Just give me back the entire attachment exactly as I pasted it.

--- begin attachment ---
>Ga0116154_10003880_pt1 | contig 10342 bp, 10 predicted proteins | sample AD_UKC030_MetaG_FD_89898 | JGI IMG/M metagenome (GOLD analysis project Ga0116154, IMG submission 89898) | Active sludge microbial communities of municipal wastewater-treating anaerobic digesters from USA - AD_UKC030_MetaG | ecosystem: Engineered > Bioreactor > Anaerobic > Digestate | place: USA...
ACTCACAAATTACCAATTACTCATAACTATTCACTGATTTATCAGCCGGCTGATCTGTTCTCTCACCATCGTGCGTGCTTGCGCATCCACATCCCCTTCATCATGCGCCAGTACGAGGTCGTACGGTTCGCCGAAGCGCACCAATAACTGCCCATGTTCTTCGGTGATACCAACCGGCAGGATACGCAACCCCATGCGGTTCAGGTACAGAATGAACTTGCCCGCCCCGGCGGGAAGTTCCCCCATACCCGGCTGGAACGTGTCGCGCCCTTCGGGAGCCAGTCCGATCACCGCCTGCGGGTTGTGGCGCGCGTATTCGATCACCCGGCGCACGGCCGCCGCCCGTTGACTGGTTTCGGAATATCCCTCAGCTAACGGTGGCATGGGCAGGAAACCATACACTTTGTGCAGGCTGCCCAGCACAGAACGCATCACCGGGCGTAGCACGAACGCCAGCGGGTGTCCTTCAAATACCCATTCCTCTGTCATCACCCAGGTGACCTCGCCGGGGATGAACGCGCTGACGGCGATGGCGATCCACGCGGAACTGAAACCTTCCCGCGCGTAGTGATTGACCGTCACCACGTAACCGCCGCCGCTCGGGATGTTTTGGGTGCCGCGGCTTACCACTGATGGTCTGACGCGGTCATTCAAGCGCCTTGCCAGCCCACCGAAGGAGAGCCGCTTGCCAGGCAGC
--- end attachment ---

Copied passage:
>Ga0116154_10003880_pt1 | contig 10342 bp, 10 predicted proteins | sample AD_UKC030_MetaG_FD_89898 | JGI IMG/M metagenome (GOLD analysis project Ga0116154, IMG submission 89898) | Active sludge microbial communities of municipal wastewater-treating anaerobic digesters from USA - AD_UKC030_MetaG | ecosystem: Engineered > Bioreactor > Anaerobic > Digestate | place: USA...
ACTCACAAATTACCAATTACTCATAACTATTCACTGATTTATCAGCCGGCTGATCTGTTCTCTCACCATCGTGCGTGCTTGCGCATCCACATCCCCTTCATCATGCGCCAGTACGAGGTCGTACGGTTCGCCGAAGCGCACCAATAACTGCCCATGTTCTTCGGTGATACCAACCGGCAGGATACGCAACCCCATGCGGTTCAGGTACAGAATGAACTTGCCCGCCCCGGCGGGAAGTTCCCCCATACCCGGCTGGAACGTGTCGCGCCCTTCGGGAGCCAGTCCGATCACCGCCTGCGGGTTGTGGCGCGCGTATTCGATCACCCGGCGCACGGCCGCCGCCCGTTGACTGGTTTCGGAATATCCCTCAGCTAACGGTGGCATGGGCAGGAAACCATACACTTTGTGCAGGCTGCCCAGCACAGAACGCATCACCGGGCGTAGCACGAACGCCAGCGGGTGTCCTTCAAATACCCATTCCTCTGTCATCACCCAGGTGACCTCGCCGGGGATGAACGCGCTGACGGCGATGGCGATCCACGCGGAACTGAAACCTTCCCGCGCGTAGTGATTGACCGTCACCACGTAACCGCCGCCGCTCGGGATGTTTTGGGTGCCGCGGCTTACCACTGATGGTCTGACGCGGTCATTCAAGCGCCTTGCCAGCCCACCGAAGGAGAGCCGCTTGCCAGGCAGC